Single title

The New Turkish Presence in North Africa: Ambitions and Challenges

Mediterranean Dialogue Series no. 33

The paper aims to identify the main goals of Turkey's new policy toward North Africa, analyzes how states of the region perceive the new presence of Turkey in the region, and addresses the major challenges facing this Turkish strategy.

Turkey and North Africa have been linked for centuries by political and cultural ties. But since the collapse of the Ottoman Empire and the establishment of the Turkish Republic in 1923, Turkey had isolated itself from its traditional spheres of influence, including North Africa. After the end of World War II, Turkey sought to strengthen its relations with the West and refrained from paying attention to Arab issues. With the rise of the Justice and Development Party (AKP) to power in 2002, under the leadership of Recep T. Erdogan, Turkey has gradually become more interested in North Africa again. In the post-2011 Arab uprisings, Turkey's foreign policy towards North Africa has seen a massive turning point. This period witnessed a growing influence of Islamist political movements, which might be potential allies of Turkey in the region. Turkey has sought to strengthen its influence through economic, political, and cultural means, and recently by military presence. However, there are many obstacles and challenges to Turkey's quest to revive its historical influence in the region.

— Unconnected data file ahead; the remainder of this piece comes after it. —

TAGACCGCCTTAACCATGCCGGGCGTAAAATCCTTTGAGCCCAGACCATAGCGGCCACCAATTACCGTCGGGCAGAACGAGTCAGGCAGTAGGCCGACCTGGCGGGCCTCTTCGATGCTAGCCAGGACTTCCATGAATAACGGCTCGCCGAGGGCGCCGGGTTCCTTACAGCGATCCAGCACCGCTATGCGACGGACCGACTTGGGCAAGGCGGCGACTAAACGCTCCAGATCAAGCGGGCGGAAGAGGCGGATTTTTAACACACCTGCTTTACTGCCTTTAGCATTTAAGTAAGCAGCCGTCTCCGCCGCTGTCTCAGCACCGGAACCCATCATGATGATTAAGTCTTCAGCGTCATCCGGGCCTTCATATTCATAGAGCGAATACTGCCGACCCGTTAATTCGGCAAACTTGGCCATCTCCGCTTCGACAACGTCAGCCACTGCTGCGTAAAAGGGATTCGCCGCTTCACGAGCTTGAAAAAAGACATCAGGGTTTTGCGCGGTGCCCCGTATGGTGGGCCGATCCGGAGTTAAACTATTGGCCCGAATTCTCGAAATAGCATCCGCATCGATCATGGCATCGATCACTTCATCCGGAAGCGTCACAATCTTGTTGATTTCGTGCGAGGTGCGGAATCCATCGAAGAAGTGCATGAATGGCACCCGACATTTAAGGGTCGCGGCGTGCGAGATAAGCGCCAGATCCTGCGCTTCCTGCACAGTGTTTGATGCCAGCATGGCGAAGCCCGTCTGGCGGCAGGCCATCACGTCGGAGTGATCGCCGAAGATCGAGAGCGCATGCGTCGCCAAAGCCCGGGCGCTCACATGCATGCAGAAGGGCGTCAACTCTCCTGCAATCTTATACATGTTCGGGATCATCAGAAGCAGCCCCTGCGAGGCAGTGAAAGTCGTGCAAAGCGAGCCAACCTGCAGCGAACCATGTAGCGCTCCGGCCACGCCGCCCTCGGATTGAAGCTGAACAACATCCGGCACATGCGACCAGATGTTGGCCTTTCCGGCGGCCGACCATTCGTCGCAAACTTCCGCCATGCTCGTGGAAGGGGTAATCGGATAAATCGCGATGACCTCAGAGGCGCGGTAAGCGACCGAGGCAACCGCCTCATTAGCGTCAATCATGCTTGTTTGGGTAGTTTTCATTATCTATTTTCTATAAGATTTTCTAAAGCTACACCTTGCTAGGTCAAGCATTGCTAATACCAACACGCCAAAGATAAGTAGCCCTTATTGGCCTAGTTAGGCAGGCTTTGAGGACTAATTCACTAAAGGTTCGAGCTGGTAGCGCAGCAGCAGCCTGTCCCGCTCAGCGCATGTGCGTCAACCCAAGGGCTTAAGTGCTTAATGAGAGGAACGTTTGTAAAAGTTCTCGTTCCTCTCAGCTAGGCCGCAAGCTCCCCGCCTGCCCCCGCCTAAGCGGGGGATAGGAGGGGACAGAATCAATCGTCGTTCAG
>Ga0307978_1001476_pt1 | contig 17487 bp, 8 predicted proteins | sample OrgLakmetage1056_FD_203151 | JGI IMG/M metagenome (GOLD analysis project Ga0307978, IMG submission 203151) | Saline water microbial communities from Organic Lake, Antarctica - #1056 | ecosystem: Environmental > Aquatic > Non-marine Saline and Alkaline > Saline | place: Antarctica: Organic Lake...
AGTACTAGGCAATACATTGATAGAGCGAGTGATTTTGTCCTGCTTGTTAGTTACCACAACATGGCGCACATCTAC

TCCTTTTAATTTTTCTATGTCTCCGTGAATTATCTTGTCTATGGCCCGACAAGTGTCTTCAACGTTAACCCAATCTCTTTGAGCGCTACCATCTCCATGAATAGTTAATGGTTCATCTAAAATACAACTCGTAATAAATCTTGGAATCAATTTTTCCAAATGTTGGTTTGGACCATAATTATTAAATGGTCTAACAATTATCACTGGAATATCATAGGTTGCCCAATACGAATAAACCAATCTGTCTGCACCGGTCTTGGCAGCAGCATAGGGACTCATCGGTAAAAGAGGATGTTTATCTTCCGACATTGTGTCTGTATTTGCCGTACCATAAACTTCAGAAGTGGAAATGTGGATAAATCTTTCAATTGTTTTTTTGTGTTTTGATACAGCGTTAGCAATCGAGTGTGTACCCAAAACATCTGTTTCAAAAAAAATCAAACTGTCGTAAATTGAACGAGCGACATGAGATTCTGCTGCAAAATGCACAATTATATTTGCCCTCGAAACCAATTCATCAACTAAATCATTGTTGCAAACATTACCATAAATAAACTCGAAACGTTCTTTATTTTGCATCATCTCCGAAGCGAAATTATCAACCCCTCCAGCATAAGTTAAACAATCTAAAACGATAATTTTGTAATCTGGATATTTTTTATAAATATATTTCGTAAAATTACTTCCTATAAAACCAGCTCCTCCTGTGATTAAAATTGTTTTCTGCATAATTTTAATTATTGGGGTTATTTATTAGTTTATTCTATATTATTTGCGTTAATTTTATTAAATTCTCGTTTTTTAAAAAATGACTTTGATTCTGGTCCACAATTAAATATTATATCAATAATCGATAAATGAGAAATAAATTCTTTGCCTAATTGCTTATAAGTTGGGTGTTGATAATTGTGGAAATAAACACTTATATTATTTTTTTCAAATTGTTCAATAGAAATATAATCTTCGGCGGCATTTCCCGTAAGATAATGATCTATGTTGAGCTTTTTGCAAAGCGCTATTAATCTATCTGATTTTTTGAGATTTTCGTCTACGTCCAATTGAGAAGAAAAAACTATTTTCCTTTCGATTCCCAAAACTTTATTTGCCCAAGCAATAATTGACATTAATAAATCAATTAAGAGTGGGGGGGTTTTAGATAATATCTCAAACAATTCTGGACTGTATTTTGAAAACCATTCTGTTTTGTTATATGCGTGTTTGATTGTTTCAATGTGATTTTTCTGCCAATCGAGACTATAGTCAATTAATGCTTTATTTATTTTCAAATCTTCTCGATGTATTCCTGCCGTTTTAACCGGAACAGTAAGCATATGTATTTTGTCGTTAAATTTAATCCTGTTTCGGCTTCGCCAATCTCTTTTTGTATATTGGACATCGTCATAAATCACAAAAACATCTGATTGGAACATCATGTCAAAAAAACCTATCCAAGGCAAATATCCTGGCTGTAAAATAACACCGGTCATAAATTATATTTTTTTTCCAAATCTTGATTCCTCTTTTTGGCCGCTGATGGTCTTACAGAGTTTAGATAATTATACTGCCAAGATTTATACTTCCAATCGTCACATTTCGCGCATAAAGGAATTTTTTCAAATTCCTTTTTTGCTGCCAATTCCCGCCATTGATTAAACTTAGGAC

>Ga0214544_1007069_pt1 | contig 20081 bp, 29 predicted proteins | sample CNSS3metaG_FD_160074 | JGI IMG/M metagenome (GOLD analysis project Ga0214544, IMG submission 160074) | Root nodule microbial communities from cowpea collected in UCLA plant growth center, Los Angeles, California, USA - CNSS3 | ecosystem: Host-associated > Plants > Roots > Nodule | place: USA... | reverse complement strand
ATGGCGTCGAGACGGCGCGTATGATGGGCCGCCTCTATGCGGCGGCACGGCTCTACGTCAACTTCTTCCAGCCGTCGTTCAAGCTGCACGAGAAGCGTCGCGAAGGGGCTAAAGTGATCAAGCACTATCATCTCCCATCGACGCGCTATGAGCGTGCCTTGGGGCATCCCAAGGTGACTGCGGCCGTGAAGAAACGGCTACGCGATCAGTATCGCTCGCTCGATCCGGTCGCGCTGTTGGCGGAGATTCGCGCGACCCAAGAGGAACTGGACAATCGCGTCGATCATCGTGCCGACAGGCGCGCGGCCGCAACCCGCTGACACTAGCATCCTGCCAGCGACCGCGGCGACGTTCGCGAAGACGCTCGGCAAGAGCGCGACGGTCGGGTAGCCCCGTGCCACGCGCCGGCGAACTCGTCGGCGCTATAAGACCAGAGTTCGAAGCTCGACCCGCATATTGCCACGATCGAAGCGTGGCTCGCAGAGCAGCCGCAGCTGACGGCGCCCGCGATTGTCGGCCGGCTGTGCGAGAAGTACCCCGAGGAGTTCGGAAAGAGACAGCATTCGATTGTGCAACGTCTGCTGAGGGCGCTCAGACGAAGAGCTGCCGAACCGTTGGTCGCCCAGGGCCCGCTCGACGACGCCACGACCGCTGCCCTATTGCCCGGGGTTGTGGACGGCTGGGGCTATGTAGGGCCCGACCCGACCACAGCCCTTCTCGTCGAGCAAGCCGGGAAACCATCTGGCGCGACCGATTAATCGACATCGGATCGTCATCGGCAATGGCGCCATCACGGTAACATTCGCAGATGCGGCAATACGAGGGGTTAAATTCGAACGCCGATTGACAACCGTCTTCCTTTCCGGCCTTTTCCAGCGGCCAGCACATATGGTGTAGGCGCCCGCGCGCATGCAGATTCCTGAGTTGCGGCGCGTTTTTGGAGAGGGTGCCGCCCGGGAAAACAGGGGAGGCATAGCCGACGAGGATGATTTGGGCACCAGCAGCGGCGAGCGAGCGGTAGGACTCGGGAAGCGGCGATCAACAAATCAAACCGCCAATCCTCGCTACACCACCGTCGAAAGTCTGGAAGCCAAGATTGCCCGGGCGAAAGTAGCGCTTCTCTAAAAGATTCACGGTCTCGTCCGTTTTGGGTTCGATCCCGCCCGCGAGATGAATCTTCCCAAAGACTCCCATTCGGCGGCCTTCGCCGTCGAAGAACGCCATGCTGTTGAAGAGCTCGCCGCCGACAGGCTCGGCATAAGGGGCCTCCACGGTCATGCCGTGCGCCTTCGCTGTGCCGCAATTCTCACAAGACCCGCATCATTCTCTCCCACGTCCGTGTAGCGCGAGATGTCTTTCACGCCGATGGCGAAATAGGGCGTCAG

In this new Turkish strategy, North Africa is considered as a goal and a means at the same time: it is a target for Turkish trade and investment, as the region represents a huge market with about 200 million consumers, and a source for potential strategic alliances. It is also a gateway to sub-Saharan Africa. President Erdogan announced during his official visit to Algeria on January 26, 2020, that Turkey is seeking to increase the trade volume with Africa in the near future to 50 billion dollars, which reached 26 billion dollars in 2020.
Turkey initially relies on two basic mechanisms to return to the region: First, the economic factor (trade and investment), in which the private sector is playing an important role. Second, tools of soft power (soap operas, films, channels, cultural and educational exchanges, and attraction of foreign students...), by employing cultural, religious and historical ties to improve its image and present itself as a model for the Islamic world.